Sheffield musician gets back on the right track after prison

A Sheffield musician who was jailed for dealing drugs has turned his life around to help vulnerable young people.

By The Newsroom
Wednesday, 06 June, 2018, 08:53
Michael Thompson, creative director of Rite Trax

Michael Thompson was 22 and had just graduated from Sheffield University when he was handed a three year sentence. He served 14 months and says prison proved a turning point in his life.

Four years on, he runs a social enterprise, is a Prince’s Trust ambassador and volunteers for charities working with drink and drug addicts. He’s also appeared in music videos highlighting the problems ex-prisoners face.

Michael is creative director of Rite Trax, which brings together musicians and artists at its venue Plot 22 in Castlegate.

Plot 22, which recently had a lengthy battle with Sheffield Council over an events licence, offers five studios, has space for art exhibitions and hosts music events.

Michael explained: “I got 100 percent in two of my A levels and had an interview at Oxford. I came to Sheffield to do history but then I just got caught up in hedonism and sidelined my degree. I needed prison to make me realise what direction to go in.”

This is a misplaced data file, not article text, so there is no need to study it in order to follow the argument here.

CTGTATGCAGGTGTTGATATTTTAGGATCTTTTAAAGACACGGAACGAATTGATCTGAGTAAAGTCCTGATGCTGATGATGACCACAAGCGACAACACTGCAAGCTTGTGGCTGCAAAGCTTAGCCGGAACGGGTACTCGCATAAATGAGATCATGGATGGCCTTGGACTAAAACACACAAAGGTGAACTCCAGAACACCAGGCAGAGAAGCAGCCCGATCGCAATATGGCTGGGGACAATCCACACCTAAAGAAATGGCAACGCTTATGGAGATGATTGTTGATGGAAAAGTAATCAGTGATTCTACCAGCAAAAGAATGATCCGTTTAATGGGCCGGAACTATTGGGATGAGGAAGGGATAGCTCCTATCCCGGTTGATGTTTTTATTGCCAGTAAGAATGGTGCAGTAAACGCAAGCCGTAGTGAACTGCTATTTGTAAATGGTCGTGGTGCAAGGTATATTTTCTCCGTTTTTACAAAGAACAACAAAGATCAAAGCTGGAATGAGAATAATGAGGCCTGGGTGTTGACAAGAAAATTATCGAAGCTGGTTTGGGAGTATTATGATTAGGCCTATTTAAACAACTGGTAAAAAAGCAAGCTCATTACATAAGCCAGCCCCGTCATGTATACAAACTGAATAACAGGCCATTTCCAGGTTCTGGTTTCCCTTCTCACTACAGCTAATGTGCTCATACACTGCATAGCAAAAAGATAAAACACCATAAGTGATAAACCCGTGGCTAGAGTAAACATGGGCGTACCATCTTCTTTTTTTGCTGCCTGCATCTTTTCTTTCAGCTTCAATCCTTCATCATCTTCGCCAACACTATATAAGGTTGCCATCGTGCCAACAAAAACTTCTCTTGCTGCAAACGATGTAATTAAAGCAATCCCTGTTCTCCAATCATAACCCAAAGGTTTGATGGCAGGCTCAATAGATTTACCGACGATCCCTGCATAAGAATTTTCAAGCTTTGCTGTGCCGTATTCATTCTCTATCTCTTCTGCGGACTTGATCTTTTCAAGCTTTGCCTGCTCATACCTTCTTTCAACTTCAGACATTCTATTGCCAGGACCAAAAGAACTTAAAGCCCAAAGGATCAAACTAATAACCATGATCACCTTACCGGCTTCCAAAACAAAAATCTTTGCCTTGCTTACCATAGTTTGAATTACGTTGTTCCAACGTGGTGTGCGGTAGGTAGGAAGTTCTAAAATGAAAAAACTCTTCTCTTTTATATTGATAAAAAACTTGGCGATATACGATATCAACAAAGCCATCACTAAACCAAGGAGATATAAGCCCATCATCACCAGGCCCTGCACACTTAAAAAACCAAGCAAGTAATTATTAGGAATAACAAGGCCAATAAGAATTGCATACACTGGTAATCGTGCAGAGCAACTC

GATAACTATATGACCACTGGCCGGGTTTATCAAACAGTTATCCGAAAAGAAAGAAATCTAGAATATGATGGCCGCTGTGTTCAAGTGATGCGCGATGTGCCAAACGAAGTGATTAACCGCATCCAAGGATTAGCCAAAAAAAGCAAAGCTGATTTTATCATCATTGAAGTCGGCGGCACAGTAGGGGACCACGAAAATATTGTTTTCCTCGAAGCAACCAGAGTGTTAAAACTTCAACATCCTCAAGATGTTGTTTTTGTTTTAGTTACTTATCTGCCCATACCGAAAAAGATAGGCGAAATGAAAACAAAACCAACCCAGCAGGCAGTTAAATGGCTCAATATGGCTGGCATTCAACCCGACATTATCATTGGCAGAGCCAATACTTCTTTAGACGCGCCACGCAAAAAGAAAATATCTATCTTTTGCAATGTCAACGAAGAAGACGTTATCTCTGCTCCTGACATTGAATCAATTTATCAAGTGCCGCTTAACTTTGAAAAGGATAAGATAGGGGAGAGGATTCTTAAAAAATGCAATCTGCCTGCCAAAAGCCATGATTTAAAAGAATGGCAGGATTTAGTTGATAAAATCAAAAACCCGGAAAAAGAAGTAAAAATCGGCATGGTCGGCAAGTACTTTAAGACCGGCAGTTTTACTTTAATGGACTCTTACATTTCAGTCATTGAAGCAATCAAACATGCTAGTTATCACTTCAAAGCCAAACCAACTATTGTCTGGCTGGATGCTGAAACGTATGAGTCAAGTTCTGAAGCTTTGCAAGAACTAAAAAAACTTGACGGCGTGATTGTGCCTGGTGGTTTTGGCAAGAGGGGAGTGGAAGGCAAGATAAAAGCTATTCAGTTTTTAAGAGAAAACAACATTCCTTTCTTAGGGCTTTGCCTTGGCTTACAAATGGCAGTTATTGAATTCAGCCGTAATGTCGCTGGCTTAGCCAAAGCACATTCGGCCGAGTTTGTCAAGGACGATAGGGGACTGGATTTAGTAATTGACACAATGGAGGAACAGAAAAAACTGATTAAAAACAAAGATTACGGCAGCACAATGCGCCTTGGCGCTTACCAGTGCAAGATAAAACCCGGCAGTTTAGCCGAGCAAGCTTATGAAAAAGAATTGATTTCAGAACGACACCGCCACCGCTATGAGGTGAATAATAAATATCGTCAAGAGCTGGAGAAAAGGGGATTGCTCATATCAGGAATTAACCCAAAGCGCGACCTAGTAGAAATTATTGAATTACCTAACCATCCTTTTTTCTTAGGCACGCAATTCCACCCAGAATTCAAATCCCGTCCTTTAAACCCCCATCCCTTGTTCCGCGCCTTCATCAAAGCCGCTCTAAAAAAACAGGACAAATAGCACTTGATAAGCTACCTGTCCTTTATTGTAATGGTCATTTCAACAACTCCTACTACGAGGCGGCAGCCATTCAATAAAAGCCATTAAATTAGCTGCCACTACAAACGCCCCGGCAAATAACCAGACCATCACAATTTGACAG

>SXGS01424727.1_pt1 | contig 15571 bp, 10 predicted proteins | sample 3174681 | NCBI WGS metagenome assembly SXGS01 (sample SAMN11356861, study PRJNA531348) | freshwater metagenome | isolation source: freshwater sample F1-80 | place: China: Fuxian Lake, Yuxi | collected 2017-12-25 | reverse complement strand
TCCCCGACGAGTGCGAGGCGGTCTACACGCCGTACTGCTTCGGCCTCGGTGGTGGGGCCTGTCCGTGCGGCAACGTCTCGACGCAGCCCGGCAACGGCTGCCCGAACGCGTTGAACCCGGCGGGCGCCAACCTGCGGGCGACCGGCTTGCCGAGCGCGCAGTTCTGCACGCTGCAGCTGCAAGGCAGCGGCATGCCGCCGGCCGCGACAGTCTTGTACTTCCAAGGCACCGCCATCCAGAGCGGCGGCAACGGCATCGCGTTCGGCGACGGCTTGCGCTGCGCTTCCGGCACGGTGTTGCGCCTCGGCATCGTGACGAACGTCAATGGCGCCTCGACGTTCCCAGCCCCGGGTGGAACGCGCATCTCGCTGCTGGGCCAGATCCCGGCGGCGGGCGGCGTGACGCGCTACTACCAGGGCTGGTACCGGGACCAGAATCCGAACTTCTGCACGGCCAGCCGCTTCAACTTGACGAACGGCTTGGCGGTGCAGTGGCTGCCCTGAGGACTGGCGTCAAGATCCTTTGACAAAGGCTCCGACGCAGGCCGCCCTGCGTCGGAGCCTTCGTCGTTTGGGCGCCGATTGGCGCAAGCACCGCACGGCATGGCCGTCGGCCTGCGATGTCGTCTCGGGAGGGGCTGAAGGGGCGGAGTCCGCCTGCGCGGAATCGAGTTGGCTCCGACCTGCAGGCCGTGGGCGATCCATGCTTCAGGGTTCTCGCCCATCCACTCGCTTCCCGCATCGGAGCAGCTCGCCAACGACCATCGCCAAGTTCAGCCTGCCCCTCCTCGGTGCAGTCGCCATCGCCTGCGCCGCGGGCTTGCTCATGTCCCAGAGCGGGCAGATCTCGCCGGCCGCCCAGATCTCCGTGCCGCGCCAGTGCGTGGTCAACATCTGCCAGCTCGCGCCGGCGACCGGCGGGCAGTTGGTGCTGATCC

Michael met Jackie Hewitt-Main, who runs the Cascade Foundation, at Doncaster Prison. She asked him to work as a peer mentor, giving educational support to other inmates and he then went on to do a business course in prison.

After being released, the Prince’s Trust supported him in setting up Rite Trax.

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“When I came out of prison, my options were limited. At university I used to run events and put on gigs. I was always involved in music and I didn’t want to lie or hide my past so I came up with the idea of Rite Trax.”

Michael teamed up with Dalton Kershaw, Adam Seymour and Joe Gaughan to run Rite Trax. They don’t take any money from the business, instead ploughing all profits back in.

Michael works as a part time events manager to support himself and also volunteers with Nine One One in Broomhall, where he encourages people with drink and drug problems to get involved in music.

He has firm plans for the future: “Business has quadrupled in the first three years and we now work with a core group of 20 artists and musicians.

“A lot of them are vulnerable young people and that’s where prison was useful, it gave me an insight into the issues people face and an understanding of why people behave as they do. I’ve never seen this as work but it’s grown a lot faster than I ever thought, it has snowballed.

“Looking ahead, I want us to be secure financially, running a full time venue that hosts community classes, workshops and events but that also has outreach projects with housing associations or substance misuse charities.”